Clothes Are Baggage

Investigating four fashion archives and the emotional power of second-hand threads


Sitting outside Bar Italia, I see a boy wearing a saucy little outfit. Girl, like a Courtney Love costume (rumpled icy-pink camisole, fishnets). Boy, like a guy Lana Del Rey would write a song about (fur-trimmed hood, cigarette held between forefinger and thumb, cargo shorts). Then — Clark Gable moustache, loafers, old Hollywood Brylcreem hair, purple tartan waistcoat. It’s all over the place. Bonkers. The kid looks great. Trends now move so fast that we are approaching a point at which they are becoming irrelevant. We reference and collage. Chimera ensembles. Frankenstein outfits. An era in which anything goes. Creating distinct personal style and rebuking trends — or perhaps having a dalliance with them — using secondhand pieces is delicious and feels truly sustainable. Fashion archives such as Haut, created by Hanna Samson, offer such a possibility. “With the ‘buy now’ culture, everything is readily available, from sex, to clothes, to food. Everything has sped up so much. Why do we constantly need new stuff?” Samson tells me. “I love finding pieces that remain timeless and even trendy – trendy is fun – and to allow these pieces to be worn, communicated, have a life of their own beyond being owned by anyone, with different people, have different conversations.”

Cardigan RAF SIMONS from STOF Belt Stylist’s own Trousers Stylist’s own
Jacket RIP CURL from 403RCHVE Skirt CHANEL from Haut Shoes PRADA from Bajo

STOF is an Antwerp-based archive created by Maude Van Dievoet and Karina Zharmukhambetova. Van Dievoet describes how the archive took shape through a combination of the “appreciation for the timelessness, craft, taste and mystery that embodies Belgian fashion” and childhood experiences: “Our mums were our first and biggest role models in developing a personal style. We grew up with these adventures of always searching for something with that little extra touch, even when it was secondhand.” Van Dievoet continues, “we want to build something that’s here to stay and for people to be able to reappreciate all that has been made already. With us both having backgrounds in fashion, we wanted to stay away from the typical cycle of trends and seasons.” Archives offer a curated collection of rare secondhand pieces that can feel daunting to try and find yourself, scouring through eBay or charity shops. Gorgeous pieces STOF has let go of include: “A.F. Vandevorst fury boots, yellow Ann Demeulemeester chainmail hoodie, Maison Martin Margiela burgundy sweater sack bag SS95.” More than this, the idea of an archive immediately positions fashion as consequential in the same way as art or literature. “Personally, we consider the combination of craftsmanship and true passion as art, whether this is reflected in a piece of clothing or in a poem.” Dievoet notes. Samson also touches on this: “I like the idea of a gallery, how things come and they go. I see myself as a curator, presenting these garments to a community then seeing them off.”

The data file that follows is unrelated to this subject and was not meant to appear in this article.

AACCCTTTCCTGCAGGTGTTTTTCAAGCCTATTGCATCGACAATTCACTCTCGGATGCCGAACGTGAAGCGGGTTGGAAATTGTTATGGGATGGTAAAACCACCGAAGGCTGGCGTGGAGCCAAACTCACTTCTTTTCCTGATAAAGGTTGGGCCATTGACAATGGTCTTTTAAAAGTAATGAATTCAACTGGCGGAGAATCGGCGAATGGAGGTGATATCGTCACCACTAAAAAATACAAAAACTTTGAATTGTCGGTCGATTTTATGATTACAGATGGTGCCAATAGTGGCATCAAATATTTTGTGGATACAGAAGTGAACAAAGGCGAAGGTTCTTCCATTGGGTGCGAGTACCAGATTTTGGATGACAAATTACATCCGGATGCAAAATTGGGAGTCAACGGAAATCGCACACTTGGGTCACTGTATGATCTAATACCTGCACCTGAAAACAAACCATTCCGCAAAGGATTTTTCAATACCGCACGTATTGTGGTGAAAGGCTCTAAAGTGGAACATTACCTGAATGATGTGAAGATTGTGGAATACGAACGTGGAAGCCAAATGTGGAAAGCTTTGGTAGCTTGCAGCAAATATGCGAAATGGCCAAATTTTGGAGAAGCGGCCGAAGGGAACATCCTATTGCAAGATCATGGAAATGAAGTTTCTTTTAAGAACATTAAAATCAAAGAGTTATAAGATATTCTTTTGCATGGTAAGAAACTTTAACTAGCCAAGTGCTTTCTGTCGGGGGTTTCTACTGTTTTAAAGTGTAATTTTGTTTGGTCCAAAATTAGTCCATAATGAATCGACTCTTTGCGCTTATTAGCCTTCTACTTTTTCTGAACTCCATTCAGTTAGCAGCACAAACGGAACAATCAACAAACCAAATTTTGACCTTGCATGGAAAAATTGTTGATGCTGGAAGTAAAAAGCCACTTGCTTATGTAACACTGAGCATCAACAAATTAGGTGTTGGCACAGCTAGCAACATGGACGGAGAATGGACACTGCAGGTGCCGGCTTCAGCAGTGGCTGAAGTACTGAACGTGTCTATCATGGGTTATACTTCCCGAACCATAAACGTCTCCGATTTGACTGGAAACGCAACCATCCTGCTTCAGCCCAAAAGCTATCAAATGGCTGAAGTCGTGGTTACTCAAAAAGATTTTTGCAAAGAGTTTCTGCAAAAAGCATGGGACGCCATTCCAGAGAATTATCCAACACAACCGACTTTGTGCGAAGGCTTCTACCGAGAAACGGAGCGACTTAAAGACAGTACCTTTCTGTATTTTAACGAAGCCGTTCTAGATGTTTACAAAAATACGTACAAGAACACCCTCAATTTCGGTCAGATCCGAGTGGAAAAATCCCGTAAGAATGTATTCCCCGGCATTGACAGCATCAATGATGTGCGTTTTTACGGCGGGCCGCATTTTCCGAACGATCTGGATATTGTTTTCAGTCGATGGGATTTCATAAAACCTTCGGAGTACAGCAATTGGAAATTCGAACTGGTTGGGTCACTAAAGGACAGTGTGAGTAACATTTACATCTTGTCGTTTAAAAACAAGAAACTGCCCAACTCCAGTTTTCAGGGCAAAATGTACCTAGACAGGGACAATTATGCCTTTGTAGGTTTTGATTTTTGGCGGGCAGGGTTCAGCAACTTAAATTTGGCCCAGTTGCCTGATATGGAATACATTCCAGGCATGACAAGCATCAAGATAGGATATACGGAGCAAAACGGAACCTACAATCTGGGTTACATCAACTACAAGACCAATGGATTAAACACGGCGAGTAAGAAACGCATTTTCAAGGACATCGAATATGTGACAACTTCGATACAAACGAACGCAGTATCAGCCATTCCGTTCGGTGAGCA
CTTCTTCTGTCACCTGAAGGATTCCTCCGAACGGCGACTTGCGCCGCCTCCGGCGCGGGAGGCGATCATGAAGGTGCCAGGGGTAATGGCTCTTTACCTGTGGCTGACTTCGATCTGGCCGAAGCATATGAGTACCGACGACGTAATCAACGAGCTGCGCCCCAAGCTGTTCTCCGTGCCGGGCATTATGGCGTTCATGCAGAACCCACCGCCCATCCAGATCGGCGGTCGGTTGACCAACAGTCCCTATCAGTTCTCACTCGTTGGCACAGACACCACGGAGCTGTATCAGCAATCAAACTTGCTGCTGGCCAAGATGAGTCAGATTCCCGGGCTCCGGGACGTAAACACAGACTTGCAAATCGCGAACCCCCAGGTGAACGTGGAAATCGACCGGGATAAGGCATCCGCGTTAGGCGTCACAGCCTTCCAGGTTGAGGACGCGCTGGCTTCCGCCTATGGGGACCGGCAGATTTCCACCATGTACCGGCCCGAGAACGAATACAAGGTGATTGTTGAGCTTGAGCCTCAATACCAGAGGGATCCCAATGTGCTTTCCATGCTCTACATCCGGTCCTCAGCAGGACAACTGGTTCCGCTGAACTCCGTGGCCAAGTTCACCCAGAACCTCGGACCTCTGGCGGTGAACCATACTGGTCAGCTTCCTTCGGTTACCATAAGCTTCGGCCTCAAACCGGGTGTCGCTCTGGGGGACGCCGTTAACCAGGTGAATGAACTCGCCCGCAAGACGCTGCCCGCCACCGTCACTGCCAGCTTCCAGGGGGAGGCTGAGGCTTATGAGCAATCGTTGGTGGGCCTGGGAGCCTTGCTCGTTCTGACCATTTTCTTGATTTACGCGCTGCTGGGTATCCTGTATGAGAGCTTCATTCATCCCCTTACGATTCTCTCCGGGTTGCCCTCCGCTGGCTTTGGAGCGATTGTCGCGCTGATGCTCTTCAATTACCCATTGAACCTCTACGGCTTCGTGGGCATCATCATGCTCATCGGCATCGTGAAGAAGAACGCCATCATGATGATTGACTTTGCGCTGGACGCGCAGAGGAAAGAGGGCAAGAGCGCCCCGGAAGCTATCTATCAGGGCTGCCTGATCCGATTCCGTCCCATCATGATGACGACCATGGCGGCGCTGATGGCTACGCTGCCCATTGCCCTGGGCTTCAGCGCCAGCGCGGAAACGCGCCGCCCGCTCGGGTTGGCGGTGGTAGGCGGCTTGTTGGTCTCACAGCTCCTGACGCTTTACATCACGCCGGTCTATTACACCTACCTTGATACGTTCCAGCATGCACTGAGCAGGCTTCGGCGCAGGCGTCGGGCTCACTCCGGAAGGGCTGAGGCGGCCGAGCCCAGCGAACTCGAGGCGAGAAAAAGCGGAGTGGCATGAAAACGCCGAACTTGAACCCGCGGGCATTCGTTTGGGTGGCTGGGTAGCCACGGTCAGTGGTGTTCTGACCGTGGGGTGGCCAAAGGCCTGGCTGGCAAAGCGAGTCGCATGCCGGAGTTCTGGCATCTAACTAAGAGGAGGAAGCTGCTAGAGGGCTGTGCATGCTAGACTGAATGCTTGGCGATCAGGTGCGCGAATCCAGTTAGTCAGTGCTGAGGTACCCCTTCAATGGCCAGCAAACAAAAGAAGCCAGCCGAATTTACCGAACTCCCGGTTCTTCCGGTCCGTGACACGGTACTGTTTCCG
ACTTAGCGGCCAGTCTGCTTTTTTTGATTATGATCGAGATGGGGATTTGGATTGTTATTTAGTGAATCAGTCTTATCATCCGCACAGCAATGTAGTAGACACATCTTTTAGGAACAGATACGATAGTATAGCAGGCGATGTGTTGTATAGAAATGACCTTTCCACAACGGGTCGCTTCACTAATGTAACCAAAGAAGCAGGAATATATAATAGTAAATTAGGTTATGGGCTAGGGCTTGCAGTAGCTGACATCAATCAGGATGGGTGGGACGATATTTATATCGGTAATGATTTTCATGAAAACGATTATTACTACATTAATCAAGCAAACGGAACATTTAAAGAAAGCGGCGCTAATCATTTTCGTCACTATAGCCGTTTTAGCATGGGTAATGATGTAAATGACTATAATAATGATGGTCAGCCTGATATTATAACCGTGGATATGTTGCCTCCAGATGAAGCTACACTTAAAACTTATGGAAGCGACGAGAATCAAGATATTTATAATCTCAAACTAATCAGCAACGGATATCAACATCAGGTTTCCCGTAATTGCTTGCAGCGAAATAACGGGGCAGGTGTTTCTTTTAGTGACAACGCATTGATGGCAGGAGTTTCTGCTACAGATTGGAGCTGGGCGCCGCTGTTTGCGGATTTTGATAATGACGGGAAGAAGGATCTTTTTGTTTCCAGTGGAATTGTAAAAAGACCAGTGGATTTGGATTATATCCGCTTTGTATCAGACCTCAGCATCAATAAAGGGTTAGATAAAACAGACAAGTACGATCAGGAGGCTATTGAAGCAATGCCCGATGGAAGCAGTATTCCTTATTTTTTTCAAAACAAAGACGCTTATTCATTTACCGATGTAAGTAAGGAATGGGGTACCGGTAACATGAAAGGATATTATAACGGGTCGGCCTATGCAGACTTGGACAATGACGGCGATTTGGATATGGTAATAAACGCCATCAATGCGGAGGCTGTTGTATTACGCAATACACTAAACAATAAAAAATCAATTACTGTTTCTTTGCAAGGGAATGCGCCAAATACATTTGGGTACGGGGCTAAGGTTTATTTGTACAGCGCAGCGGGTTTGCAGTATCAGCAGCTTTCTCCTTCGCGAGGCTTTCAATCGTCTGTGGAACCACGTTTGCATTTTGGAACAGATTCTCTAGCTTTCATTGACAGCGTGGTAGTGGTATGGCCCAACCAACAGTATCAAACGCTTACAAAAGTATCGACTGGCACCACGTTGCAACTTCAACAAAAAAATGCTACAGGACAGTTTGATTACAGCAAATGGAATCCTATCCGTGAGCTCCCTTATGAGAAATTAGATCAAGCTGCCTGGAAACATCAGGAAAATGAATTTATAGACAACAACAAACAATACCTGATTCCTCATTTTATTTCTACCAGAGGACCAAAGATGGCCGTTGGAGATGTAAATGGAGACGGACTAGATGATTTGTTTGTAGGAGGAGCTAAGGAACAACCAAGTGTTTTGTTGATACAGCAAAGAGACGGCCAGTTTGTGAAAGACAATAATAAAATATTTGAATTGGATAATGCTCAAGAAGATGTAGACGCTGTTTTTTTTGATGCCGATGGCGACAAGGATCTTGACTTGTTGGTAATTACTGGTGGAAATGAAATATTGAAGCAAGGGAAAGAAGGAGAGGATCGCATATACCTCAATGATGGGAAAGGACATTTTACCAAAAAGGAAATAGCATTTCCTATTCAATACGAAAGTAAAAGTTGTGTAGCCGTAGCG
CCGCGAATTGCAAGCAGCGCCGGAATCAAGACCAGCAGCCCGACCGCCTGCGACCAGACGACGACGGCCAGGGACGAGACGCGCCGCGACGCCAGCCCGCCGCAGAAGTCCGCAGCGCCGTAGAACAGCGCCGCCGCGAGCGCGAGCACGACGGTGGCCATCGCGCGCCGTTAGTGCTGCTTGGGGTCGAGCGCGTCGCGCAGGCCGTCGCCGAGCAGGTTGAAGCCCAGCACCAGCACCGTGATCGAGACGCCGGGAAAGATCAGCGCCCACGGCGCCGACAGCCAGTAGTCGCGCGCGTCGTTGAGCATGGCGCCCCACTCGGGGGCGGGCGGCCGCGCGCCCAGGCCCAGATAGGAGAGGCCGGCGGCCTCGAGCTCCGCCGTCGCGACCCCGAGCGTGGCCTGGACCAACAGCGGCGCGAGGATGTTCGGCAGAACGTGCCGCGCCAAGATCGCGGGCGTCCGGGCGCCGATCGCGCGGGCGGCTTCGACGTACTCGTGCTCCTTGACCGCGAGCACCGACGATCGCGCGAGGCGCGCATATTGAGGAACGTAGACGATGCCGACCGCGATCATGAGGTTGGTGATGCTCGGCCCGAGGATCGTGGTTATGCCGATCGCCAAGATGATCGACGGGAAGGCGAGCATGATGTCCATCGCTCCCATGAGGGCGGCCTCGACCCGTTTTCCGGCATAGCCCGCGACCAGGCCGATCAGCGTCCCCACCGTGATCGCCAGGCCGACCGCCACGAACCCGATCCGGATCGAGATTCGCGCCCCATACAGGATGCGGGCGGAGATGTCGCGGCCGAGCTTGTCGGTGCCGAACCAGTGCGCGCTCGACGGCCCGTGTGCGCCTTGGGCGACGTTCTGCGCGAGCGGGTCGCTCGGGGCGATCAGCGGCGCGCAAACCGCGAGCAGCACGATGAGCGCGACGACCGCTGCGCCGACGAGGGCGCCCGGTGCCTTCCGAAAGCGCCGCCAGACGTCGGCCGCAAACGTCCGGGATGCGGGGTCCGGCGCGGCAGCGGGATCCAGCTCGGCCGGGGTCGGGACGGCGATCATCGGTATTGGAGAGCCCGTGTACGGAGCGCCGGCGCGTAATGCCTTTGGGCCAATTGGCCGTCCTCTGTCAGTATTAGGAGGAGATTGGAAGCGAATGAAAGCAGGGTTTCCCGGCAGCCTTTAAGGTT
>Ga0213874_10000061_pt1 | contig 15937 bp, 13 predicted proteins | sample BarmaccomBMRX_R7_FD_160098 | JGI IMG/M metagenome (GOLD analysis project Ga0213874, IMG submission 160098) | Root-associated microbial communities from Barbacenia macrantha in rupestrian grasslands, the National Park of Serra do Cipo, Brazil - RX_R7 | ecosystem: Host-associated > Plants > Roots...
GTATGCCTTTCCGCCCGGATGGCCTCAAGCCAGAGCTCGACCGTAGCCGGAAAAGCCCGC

Jacket DIESEL from 403RCHVE Top ANN DEMEULEMEESTER from Haut Skirt MARITHÉ + FRANÇOIS GIRBAUD from Haut Jeans Stylist’s own
Jacket JUNYA WATANABE from Haut Top A.F. VANDEVORST from STOF Skirt PRADA from Bajo Shoes PRADA from Bajo